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Animal Skin and Allergy Clinic Blog

Understanding Pet Allergies: An Owner’s Guide

ASAC_iStock_000039219812_Large (1)It is a frequent diagnosis. The reason for your pet’s rash, ear infection, or hair loss is simply this: allergies. Most pet owners accept this diagnosis, even if they may not understand exactly what an allergy is or why it happens.

For pet owners who have a four legged friend who suffers from pet allergies, it is very important to understand what allergies are, why they happen, and what can be done. Keep reading to learn the basics about pet allergies.

What an Allergy Is

Pets and people alike suffer from allergies. Allergies are simply an overreaction of our immune system to things that enter or contact our bodies. These things, called allergens, can be almost anything. More common allergens include foods, chemicals, pollens, danders, molds, or bites from insects like fleas, biting flies and mosquitos.

When a pet suffers from allergies, his or her body responds drastically when exposed to an allergen. While most people experience respiratory signs related to allergies, animals much more commonly experience skin and ear problems.

Common allergy symptoms in pets include:

  •    Scratching, chewing or licking at  the feet, face, ears, armpits, and groin
  •    Redness, red bumps or pimples
  •    Roughened red or black skin
  •    Hair loss
  •    Ear infections
  •    Skin infections

Why Pet Allergies Happen

Allergy in pets, known as Atopic dermatitis, is caused by multiple factors and requires multiple treatments for control. Allergy is known to have a genetic predisposition, so certain breeds are more likely to develop allergy. In predisposed animals, exposure to allergens early in life seems to trigger the disease. They also tend to have an altered skin barrier which makes it easier for many allergens to enter their system through the skin. These animals also tend to have more pathogenic bacteria on their skin, which do two things: first, they cause infection, and secondly, they make the skin more likely to absorb allergens. Exposure to intestinal parasites or fleas is also an allergy trigger and there’s also evidence that predisposed animals who undergo rigorous vaccination protocols are more likely to develop allergy.

Pet allergies can occur at any time in a pet’s life. Often a pet will exhibit allergic symptoms early in life, but they are not recognized as allergy. The symptoms may intensify with each repeated exposure; most pets begin to experience allergy problems at sometime between the ages of 6 months to 6 years of age. Common early signs are ear infections, recurrent skin infections, or feet licking. A common response we hear from pet owners when asked “Does your pet lick or chew their paws?” is “Yes, but he’s always done that”. This is an example of how many signals of allergy are accepted as just normal behavior.

How We Manage Pet Allergies

Treatment of pet allergies can be difficult as there is not one cure for this problem. Instead, we must manage pet allergies with multifactorial therapies.

Common methods of treating pet allergies and its symptoms are:

  •    Administering allergen specific immunotherapy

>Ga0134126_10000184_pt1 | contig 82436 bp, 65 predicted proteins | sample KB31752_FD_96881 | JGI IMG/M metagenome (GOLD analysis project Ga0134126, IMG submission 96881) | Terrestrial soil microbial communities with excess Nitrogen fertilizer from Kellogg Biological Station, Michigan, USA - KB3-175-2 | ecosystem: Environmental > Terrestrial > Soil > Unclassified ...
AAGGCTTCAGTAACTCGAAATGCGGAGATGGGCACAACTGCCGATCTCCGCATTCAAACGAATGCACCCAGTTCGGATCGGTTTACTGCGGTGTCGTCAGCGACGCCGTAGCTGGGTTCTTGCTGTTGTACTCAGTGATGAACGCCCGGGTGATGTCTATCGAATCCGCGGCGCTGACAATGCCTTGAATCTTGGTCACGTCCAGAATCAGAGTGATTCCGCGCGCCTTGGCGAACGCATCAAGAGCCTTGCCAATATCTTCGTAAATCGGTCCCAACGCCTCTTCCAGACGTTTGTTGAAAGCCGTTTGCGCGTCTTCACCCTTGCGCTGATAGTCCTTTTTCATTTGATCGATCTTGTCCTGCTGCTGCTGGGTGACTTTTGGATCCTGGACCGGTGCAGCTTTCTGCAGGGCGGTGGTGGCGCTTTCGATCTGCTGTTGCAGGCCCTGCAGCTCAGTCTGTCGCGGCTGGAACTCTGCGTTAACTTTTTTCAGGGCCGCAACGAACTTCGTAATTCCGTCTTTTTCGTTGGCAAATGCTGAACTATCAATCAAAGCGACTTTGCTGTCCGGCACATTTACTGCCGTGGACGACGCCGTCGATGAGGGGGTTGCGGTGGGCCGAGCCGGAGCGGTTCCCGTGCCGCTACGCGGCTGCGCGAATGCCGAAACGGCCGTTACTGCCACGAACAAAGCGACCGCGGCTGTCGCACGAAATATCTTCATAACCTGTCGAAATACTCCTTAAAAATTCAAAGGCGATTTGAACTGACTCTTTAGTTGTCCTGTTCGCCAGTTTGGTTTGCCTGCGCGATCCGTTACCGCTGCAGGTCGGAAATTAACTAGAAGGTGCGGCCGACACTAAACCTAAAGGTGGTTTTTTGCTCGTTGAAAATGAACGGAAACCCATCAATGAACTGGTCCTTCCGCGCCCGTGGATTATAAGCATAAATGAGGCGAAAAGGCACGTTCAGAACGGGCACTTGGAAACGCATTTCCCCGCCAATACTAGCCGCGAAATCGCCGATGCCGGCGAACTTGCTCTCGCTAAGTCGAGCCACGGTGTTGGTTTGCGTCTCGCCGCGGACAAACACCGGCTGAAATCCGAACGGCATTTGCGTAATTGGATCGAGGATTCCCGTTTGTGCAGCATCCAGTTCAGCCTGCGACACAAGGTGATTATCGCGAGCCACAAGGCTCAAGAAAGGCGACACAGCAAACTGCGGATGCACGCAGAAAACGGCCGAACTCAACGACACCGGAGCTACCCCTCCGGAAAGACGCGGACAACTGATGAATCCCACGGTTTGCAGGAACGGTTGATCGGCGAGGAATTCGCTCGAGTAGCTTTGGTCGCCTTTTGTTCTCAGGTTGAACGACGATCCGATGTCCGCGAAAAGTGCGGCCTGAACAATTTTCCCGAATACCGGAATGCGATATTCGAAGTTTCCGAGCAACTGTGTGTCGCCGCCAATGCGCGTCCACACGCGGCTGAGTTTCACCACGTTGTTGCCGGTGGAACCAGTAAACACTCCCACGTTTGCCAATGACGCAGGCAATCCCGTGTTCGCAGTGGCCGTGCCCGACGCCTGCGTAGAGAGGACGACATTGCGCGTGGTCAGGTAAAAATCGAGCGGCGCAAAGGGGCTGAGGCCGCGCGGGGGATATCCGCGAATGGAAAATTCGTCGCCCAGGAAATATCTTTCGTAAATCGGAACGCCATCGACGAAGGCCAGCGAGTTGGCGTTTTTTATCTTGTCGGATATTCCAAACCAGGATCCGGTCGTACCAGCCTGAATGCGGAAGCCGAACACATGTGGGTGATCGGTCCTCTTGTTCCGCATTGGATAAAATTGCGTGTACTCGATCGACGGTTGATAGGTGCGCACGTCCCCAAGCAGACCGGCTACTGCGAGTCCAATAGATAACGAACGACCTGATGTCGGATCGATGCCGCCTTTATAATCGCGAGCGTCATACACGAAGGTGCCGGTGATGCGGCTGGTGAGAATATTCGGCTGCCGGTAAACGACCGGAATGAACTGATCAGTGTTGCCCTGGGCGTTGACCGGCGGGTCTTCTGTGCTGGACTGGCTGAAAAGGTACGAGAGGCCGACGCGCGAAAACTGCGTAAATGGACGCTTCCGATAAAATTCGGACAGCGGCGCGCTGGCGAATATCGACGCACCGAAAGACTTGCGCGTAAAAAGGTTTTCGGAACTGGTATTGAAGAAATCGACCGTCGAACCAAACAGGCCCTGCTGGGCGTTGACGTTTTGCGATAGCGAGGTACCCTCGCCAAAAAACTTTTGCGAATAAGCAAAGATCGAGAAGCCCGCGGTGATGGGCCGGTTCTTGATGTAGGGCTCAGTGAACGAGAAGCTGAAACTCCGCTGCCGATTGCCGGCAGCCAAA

•    Bathing pets in a prescription shampoo at least once weekly
  •    Using oral medications such as cyclosporine (Atopica®), antihistamines, or oclacitinib (Apoquel®)
  •    Prescribing a special food
  •    Utilizing flea preventative treatments
  •    Avoidance of allergens when possible

Some types of allergies are fairly easy to manage, while other allergies in pets can be much more difficult to control. For these cases we will often recommend pet allergy testing to allow us to identify the things your pet is allergic to so that we can more accurately target treatment. It is impossible to completely eliminate the things that your pet is allergic to from their environment, so therapy is directed at making the immune system tolerant to the offending agent by using allergen specific immunotherapy. This consists of either allergy shots or oral allergy drops.

When we know what a pet is allergic to allergen immunotherapy will cause his or her own immune system to provide relief. This technique consists of giving the pet small amounts of allergen either by injection or by mouth. These allergens are administered to the patient in a controlled fashion with the goal of encouraging the immune system to build a tolerance to them. This can be a very effective treatment for pets with allergies, together with the other methods noted.

We recommend bathing an allergic pet with medicated shampoos and rinses to help restore the defective skin barrier, along with killing the pathogenic bacteria and removing environmental allergens. As for oral medications, cyclosporine (Atopica®) is an immune system modulator that encourages the sensitive immune cells to become tolerant of allergens. While antihistamines or Apoquel® will not help the immune system become desensitized they are useful in helping to relieve symptoms like itchiness. Antihistamines work by blocking the itch caused by histamine and Apoquel® blocks the nerves that cause itch.

While pet allergies can be frustrating as there is no one-size-fits-all solution for every pet, the Animal Skin and Allergy Clinic is here to help. It is our passion to help provide as much comfort as possible to the allergic pets in our care. If you have a pet who suffers from allergies, we would be happy to help you try to accomplish this as well.